On Wednesday, the Federal Reserve Board released its January 2021 Beige Book update, a summary of commentary on current economic conditions by Federal Reserve District. The report included several observations pertaining to the U.S. agricultural economy.
On Thursday, the Federal Reserve Banks of Chicago, St. Louis and Kansas City each released updates regarding farm income, farmland values and agricultural credit conditions from the second quarter of this year. Today’s update provides a brief overview of yesterday’s reports.
Federal Reserve Bank of Chicago
David Oppedahl, Senior Business Economist at the Chicago Fed, explained yesterday in The AgLetter that, “Farmland values for the Seventh Federal Reserve District increased 1 percent from a year ago during the second quarter of 2017.
This was the first year-over-year gain in three years. Additionally, ‘good’ agricultural land values in the District moved up 1 percent from the first quarter to the second quarter of 2017, according to a survey of 186 agricultural bankers.
“District farmland values seemed to stabilize in the first half of 2017, despite lower prices for corn and soybeans relative to a year ago.”
Mr. Oppedahl pointed out that, “For the second quarter of 2017, there was a year-over-year increase of 1 percent in District agricultural land values—which was the first such upward movement since mid-2014. Although the District’s overall farmland values were up from a year ago, those of both Illinois and Indiana experienced year-over-year decreases.”
Note also on the issue of Indiana farmland values that the Purdue Agricultural Economics Report indicated this month that, “On a state-wide basis, year to year comparisons indicate top quality land remained steady (an increase of 0.2%), while average and poor quality farmland experienced modest declines of 1.6% and 1.4%, respectively. This is a much different outcome than reported last year with a state-wide decline of 8.2% to 8.7% across farmland qualities.”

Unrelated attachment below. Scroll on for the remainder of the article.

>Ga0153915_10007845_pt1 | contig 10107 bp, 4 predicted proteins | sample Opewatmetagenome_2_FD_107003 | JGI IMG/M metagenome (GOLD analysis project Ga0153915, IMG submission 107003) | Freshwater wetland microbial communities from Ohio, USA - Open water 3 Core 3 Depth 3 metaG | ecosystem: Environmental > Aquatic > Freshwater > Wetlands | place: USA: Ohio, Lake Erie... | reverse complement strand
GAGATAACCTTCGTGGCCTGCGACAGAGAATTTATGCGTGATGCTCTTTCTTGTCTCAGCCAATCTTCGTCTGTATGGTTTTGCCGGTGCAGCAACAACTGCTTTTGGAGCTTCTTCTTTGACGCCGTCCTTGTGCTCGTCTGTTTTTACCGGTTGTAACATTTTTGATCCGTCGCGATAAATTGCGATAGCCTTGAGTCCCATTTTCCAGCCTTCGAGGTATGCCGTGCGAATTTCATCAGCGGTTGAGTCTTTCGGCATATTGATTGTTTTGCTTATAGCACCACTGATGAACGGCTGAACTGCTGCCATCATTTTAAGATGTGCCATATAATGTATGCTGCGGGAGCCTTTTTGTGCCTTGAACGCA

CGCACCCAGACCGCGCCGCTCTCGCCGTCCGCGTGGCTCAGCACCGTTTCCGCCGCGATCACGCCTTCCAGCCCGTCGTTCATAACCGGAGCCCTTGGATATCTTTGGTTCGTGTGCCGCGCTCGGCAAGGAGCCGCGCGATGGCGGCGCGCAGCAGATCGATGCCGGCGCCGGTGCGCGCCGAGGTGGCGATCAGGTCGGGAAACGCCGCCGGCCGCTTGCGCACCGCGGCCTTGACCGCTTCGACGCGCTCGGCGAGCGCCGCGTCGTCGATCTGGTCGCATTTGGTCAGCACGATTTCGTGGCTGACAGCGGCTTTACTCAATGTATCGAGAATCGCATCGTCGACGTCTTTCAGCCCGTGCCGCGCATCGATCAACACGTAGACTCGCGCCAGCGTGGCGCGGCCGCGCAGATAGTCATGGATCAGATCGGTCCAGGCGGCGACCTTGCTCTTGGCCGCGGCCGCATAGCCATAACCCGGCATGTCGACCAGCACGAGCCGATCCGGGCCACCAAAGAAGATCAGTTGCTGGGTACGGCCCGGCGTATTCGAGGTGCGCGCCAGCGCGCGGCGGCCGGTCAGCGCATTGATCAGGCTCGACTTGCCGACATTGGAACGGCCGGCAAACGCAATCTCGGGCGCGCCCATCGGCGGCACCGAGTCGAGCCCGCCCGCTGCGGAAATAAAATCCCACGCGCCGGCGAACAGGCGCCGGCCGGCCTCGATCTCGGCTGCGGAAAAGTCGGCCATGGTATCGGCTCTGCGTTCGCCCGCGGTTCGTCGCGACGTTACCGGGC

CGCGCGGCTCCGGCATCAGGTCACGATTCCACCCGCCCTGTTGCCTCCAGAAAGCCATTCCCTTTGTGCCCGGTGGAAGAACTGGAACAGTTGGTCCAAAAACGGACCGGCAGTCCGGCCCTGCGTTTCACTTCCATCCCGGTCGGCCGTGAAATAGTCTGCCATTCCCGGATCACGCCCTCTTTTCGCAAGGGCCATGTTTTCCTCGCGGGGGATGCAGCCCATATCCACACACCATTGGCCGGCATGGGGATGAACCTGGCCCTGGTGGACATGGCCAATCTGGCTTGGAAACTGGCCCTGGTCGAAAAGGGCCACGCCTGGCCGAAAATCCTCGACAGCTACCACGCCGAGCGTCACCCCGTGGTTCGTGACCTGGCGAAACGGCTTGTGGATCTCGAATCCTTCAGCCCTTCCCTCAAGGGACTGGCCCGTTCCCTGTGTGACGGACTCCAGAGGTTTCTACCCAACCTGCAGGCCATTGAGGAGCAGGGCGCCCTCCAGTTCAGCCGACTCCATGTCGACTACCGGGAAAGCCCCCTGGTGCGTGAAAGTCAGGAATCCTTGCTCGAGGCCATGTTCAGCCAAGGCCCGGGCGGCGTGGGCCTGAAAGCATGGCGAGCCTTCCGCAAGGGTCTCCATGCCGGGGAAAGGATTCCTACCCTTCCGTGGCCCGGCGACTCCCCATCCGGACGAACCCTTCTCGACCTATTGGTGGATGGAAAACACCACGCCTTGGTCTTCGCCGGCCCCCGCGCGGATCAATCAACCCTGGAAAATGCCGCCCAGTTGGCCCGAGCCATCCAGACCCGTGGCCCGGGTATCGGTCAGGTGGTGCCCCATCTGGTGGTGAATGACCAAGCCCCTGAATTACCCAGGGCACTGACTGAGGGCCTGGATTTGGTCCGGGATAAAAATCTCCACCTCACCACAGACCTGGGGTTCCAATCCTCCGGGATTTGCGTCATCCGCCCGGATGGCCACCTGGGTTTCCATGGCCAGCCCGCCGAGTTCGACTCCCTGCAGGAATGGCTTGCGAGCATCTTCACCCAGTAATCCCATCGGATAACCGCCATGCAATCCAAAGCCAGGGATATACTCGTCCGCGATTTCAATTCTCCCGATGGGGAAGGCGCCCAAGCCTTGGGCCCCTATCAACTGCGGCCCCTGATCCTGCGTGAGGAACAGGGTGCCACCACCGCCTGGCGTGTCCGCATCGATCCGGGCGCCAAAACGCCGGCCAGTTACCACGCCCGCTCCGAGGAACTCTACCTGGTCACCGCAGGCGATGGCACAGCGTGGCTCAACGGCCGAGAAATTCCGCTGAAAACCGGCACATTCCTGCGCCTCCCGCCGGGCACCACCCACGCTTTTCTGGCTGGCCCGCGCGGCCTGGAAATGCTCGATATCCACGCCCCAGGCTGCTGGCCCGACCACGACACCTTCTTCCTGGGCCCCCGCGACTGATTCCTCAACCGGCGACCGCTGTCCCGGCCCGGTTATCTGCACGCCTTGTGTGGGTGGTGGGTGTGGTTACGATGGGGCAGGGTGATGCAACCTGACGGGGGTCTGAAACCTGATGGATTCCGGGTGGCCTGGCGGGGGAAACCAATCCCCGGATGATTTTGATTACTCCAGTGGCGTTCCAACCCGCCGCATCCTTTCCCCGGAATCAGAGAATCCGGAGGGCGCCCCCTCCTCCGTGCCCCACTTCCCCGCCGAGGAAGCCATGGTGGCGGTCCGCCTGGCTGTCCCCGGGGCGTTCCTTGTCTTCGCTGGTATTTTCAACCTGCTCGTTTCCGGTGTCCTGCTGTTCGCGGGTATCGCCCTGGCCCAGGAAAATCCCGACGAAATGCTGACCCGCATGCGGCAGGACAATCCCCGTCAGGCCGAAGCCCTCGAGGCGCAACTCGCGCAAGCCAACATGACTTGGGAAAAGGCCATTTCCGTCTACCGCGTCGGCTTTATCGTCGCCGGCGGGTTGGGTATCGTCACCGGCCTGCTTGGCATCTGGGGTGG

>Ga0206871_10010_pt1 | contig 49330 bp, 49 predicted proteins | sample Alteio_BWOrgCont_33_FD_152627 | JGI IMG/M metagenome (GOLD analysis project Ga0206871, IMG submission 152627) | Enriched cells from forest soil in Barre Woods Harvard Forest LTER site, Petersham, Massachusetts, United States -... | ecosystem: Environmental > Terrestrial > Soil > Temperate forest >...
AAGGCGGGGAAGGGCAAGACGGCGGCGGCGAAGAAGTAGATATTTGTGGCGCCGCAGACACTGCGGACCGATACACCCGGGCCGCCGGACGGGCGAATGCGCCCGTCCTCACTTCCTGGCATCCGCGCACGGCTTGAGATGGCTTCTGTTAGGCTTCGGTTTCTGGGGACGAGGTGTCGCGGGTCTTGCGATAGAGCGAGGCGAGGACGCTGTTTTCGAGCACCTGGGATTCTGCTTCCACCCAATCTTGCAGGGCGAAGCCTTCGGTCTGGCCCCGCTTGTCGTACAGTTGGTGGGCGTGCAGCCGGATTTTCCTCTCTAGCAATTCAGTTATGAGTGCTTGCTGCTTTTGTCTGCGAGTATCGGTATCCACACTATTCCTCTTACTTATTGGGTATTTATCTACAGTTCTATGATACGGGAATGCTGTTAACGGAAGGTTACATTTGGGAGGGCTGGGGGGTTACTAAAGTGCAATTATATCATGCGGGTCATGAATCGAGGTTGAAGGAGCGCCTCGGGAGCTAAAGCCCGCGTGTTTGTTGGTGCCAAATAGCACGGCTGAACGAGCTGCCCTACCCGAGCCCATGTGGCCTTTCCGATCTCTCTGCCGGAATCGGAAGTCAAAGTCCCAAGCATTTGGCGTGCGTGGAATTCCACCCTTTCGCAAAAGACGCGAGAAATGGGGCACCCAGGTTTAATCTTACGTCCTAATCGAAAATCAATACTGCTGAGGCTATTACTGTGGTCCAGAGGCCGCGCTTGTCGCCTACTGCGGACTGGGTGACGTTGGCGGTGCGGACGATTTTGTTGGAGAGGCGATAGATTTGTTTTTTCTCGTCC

Recall that USDA’s annual Land Values summary from last week indicated that Illinois farmland values dropped 1.3% from last year, while Indiana farmland values fell 4.3%.
The USDA report also indicated that farmland values in Wisconsin increased 6.1% from 2016, while Iowa farmland values were up by 1.3%.
With respect to credit conditions in the Seventh Federal Reserve District, yesterday’s AgLetter update stated that, “While agricultural credit conditions in the second quarter of 2017 again deteriorated relative to 12 months ago, they seemed to do so more slowly than in recent quarters. Repayment rates for non-real-estate farm loans relative to a year ago were still down during the second quarter of 2017, but less so than in the first quarter.”
Federal Reserve Bank of St. Louis
The Agricultural Finance Monitor, released yesterday by the St. Louis Fed, stated that, “Survey results indicate that proportionately more bankers continue to report year-over-year declines in farm income. This is reflected in the diffusion index value of 50 and marks the 14th consecutive quarter with a value below 100. [NOTE: An index value of 100 would indicate an equal percentage of bankers reported increases and decreases in farm income relative to a year earlier.] The value for the current quarter is only slightly worse than the value of 55 from the first quarter of 2017.”